Grannick’s heart sped up slightly as he hefted his hammer, focusing on the wolf with his conscious attention while in the back of his mind automatically analyzing the situation. The cliff wall was behind him, so he couldn’t dodge backwards. The wolf’s belly was thin enough to indicate hunger, but not so thin as to show weakness. His left arm was slightly sore where he’d banged it on a rock during his climb and would be a fraction of a second slower than usual. Even the shadow of the cliff was worthy of his attention; it was now deep enough that Grannick would have to be careful not to move into a dark spot where he wouldn’t see the wolf coming.
Those thoughts, and hundreds more, flashed through his mind as he extended his hammer in a motion made smooth and sure by experience. The wolf sprang forward just as he swept his hammer, and the two collided with a smashing sound that reverberated through the valley. Then the wolf fell, its skull smashed, and Grannick walked past it without even looking down to check the body. He’d felt the impact running up his weapon, and it had told him, with absolutely certainty, that his single attack had been lethal.
The fight ended in less than five seconds.
It took Grannick a similar length of time to observe there was no gold in the pile of shattered wood and iron that had once been a wagon. But there was a path leading away from the wagon, trampled plants and footprints visible in the dirt despite the coarse, rocky nature of the thin soil on the valley floor. Whoever had made those footprints had been very heavy. Or, Grannick thought, had been carrying something that made him so.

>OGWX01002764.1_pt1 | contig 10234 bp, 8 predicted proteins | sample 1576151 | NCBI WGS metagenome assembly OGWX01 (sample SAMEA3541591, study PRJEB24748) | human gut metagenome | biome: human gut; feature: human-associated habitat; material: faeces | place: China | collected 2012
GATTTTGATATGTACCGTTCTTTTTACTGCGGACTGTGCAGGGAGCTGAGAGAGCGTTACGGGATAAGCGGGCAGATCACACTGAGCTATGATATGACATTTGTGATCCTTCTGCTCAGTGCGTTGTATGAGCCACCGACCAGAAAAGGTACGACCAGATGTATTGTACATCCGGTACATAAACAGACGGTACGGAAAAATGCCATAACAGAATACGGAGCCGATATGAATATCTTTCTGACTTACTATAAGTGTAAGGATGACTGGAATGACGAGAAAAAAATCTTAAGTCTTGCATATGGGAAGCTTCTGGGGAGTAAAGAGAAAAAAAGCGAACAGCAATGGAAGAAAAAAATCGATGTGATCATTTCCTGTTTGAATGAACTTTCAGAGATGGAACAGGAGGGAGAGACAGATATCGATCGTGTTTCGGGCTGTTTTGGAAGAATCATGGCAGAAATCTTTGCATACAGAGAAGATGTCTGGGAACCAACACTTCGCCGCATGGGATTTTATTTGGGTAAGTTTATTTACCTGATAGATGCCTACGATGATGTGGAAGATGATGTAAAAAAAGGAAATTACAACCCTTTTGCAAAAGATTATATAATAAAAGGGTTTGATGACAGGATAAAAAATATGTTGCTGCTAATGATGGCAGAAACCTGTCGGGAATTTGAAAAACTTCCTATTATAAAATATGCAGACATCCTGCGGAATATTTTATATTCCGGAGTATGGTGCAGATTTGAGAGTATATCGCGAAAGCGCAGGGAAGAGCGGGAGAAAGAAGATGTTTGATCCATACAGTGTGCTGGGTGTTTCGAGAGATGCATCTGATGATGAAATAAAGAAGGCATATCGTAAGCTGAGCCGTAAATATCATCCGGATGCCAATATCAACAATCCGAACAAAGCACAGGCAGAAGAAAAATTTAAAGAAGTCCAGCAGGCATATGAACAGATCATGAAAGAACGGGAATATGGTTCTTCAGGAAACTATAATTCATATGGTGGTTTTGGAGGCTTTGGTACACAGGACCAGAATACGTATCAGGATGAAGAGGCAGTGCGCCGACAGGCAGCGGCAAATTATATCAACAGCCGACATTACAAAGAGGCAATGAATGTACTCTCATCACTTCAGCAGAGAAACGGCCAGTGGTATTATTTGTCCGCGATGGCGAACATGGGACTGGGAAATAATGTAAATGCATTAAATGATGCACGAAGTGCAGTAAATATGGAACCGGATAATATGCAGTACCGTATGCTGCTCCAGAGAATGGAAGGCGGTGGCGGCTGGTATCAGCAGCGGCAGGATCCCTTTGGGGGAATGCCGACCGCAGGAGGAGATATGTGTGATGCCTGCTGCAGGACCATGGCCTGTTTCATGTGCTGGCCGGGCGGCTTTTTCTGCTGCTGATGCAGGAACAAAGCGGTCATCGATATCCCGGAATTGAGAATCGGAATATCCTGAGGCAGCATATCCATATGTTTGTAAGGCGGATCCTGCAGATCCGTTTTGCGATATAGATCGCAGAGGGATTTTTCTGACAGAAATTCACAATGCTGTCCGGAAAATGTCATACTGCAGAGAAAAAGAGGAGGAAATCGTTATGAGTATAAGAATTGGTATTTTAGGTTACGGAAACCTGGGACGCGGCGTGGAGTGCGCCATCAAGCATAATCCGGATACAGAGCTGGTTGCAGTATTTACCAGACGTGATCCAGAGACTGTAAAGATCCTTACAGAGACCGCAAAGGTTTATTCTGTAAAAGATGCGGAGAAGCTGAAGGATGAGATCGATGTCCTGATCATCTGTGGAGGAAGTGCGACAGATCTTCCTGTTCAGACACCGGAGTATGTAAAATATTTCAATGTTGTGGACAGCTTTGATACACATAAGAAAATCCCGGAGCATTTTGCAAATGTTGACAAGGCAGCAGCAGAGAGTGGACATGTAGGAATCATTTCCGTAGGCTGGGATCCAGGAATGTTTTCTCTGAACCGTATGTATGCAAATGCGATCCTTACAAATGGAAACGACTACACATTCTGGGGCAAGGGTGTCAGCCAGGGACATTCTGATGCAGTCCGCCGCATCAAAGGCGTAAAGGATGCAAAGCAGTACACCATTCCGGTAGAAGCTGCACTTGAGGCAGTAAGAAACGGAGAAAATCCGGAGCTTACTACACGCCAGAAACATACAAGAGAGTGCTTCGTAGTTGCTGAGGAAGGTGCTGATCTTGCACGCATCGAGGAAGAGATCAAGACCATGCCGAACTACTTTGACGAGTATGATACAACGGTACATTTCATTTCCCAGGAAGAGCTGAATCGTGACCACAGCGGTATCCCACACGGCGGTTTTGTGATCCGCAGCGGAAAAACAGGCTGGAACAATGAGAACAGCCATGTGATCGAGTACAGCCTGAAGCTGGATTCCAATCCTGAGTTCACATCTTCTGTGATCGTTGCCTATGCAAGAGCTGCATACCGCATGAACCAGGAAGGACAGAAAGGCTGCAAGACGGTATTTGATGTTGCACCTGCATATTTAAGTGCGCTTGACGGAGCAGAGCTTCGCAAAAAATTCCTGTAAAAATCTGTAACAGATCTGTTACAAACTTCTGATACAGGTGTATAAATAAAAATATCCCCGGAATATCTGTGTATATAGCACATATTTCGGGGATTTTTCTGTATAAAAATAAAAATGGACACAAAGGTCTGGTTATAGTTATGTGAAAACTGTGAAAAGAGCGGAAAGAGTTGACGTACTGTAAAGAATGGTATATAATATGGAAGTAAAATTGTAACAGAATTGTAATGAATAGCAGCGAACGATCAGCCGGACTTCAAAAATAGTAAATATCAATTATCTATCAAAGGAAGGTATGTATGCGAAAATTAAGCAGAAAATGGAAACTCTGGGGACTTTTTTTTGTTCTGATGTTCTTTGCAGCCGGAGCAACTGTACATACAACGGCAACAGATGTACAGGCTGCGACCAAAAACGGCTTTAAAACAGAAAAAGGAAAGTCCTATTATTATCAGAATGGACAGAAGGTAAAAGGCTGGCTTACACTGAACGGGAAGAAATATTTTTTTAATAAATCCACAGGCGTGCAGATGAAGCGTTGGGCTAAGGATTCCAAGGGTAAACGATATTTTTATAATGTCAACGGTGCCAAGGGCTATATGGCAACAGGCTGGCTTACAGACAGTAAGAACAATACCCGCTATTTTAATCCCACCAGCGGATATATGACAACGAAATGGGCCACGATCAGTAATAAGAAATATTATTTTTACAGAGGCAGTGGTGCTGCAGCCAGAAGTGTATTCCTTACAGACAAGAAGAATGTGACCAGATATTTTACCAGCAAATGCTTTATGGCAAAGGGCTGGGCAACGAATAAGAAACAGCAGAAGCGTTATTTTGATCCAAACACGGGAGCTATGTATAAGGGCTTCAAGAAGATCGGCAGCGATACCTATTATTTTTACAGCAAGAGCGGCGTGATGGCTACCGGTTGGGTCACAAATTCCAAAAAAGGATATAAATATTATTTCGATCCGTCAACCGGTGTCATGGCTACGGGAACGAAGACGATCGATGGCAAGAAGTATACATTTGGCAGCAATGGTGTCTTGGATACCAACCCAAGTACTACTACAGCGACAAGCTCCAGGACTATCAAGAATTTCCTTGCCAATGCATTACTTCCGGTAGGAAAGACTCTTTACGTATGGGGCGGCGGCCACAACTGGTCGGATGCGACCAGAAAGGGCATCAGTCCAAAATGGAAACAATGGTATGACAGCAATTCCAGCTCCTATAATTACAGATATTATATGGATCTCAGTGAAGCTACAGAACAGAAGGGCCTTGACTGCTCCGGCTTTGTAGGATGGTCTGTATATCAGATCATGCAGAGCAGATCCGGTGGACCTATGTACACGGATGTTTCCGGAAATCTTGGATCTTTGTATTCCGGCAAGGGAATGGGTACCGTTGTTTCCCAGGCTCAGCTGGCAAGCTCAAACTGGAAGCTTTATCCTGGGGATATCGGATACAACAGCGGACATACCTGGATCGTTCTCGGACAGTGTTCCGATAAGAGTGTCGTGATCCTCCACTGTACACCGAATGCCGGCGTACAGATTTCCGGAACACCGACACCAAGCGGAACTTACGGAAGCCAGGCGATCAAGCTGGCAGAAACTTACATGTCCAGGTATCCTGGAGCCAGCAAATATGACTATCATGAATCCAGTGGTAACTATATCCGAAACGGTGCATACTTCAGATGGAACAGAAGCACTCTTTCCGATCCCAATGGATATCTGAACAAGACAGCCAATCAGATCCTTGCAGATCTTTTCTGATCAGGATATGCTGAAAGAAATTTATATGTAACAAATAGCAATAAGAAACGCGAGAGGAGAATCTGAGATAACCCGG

As Grannick pursued the footsteps down a rough incline and towards a rushing mountain stream, he kept one hand on his war hammer. Virtually anything could have taken the gold: local tribes of goblins, or thieves, or even another band of mercenaries. But his hand didn’t grow sweaty where it gripped his war hammer, his heart barely quickened, and when he looked around, it was with a calm, easy gaze. There was no enemy he was likely to find in the woods, he thought, that he couldn’t beat with his war hammer or—if necessary—his fists. He’d fought monsters and men so often, battle was second-nature to him. There was no fight he couldn’t win.
Then a bush to the side of the path rustled, and Grannick turned to see a little golden figure tumble out of it. It looked almost exactly like a real person, but its entire body was the lustrous yellow tint of gold. As it trotted towards the stream, Grannick saw on its shoulder one of the Vanarl clan’s seals which had been stamped into each gold bar before transport. Grannick’s eyes widened, but he quickly caught himself and raised his war hammer. This was a mage’s work; a wizard had obviously come across the gold and animated it so it could walk itself out of the mountains with no need to be carried. There was an arcanist about who Grannick would have to deal with if he was to recover the property. He’d fought wizards before, and while they could be challenging opponents, he knew how to beat them. His hammer and his knives—
Then the bushes parted again, and a young girl who couldn’t have been older than ten years old chased after it. “Goldie, wait!” she called, and the gold golem obediently stopped. “You forgot to carry me with you!”
Grannick watched, stunned, as the golem—one of the best Grannick had seen, moving with fluid motions that looked completely lifelike—bent down and waited for the little girl to climb on its shoulders.
Then the girl glanced back and saw Grannick. “Hi, mister!” she chirped. “I’m Laika! And this is Goldie, my best friend!” She waved, and the golem did too. “Do you like him?”
Grannick stared at the duo, and though he was still holding his war hammer, he knew that for the first time in years he was looking at a problem it couldn’t solve.